You are the owner of this article.
top story

North Coast leaders again urge visitors to stay away over virus

Message timed to weather forecast

  • 0
Sunset Beach

Dozens of people headed to Sunset Beach on Sunday despite the statewide stay-at-home order.

At one point on Saturday, state fish and wildlife staff counted between 700 and 800 people digging clams on Clatsop Beach.

It was a far cry from the thousands they recorded when people descended on the North Coast on a weekend in March. But the numbers are still more than state and local officials would like to see as they seek to stem the spread of the coronavirus.

On Tuesday, North Coast leaders renewed their efforts to keep visitors away.

Washington state is closed to all recreational activities like clamming and fishing through at least May 4. The Oregon Department of Fish and Wildlife closed recreational salmon and steelhead fishing on the Columbia River indefinitely. With favorable clam tides and good weather on the horizon, leaders fear crowds at Oregon beaches could be a problem despite government restrictions to discourage visitors.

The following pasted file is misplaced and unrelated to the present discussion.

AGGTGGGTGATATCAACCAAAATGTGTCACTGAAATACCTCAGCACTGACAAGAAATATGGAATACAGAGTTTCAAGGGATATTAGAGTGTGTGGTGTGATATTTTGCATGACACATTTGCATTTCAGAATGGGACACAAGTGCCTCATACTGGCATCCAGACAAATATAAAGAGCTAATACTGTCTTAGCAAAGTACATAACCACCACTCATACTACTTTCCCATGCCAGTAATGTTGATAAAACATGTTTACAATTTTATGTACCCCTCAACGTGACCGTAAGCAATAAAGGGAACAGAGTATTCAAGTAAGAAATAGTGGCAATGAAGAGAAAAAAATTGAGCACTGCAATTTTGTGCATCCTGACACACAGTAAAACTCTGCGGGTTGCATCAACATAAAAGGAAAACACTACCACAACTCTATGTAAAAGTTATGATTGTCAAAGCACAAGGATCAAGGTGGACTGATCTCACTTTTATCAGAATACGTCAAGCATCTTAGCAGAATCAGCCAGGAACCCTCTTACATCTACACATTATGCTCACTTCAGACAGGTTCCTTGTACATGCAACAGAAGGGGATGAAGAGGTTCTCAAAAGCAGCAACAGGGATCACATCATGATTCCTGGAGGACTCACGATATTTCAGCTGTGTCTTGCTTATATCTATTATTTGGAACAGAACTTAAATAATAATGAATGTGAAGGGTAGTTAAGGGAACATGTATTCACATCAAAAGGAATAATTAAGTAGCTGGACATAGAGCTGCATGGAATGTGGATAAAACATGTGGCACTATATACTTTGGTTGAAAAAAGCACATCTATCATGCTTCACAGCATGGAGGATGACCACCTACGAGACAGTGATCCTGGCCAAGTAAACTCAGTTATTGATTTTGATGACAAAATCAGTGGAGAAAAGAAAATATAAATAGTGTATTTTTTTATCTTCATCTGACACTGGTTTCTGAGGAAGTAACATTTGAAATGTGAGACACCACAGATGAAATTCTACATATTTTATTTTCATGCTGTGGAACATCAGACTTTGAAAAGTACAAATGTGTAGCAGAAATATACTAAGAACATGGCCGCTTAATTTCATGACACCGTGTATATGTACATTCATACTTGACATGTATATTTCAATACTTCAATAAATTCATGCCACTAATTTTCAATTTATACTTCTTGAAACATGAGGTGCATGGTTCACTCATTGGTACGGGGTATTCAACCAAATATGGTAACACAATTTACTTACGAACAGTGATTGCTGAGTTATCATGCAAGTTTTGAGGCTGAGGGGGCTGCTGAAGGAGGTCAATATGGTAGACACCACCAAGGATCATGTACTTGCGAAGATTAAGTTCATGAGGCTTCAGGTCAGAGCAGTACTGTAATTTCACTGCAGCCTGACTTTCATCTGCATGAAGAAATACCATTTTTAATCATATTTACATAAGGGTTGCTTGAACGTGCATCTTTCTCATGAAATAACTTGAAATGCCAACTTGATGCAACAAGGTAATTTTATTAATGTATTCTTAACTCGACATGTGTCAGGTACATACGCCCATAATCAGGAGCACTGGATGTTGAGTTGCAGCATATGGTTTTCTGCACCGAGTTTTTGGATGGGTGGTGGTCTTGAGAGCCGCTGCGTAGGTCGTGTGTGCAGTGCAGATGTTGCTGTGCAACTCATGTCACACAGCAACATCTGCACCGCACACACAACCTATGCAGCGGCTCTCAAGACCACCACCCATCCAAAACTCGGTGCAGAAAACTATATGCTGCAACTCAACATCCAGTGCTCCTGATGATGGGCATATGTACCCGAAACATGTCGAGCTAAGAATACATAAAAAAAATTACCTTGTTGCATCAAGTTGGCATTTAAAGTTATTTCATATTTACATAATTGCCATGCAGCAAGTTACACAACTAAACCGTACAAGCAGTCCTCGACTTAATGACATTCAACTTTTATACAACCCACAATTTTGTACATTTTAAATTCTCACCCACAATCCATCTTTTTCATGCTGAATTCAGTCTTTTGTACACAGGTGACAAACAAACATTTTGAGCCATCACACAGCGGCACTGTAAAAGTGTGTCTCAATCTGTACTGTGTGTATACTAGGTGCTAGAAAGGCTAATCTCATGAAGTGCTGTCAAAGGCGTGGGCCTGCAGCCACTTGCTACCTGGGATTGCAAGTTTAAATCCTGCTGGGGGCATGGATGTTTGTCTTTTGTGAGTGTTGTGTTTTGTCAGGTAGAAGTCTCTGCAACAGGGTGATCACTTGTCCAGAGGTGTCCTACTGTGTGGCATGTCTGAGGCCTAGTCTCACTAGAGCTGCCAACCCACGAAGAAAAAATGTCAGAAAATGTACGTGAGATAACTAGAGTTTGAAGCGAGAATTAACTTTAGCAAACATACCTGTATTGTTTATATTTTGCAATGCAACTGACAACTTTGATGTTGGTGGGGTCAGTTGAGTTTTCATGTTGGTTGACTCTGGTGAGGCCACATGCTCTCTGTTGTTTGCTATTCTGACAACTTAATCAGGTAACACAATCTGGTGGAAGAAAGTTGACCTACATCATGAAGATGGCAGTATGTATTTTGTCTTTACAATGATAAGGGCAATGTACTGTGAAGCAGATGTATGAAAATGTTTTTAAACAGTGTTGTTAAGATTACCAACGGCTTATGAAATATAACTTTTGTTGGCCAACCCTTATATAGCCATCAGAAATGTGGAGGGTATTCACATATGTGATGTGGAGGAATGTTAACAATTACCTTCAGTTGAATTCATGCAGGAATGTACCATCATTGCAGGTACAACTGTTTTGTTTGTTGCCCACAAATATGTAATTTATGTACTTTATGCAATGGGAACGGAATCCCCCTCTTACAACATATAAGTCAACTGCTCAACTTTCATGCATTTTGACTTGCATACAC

They want to avoid a repeat of what happened on March 21, when daytrippers and others hoping for a spring break getaway came to the coast amid appeals to stay home.

“Community leaders in Clatsop County and the cities of Astoria, Cannon Beach, Gearhart, Seaside and Warrenton are reminding residents of the Pacific Northwest to continue to ‘Stay Home, Save Lives,’” stated a message sent from local governments Tuesday afternoon.

Gov. Kate Brown issued a stay-at-home order in March after people disregarded the state’s recommendations to limit unnecessary travel.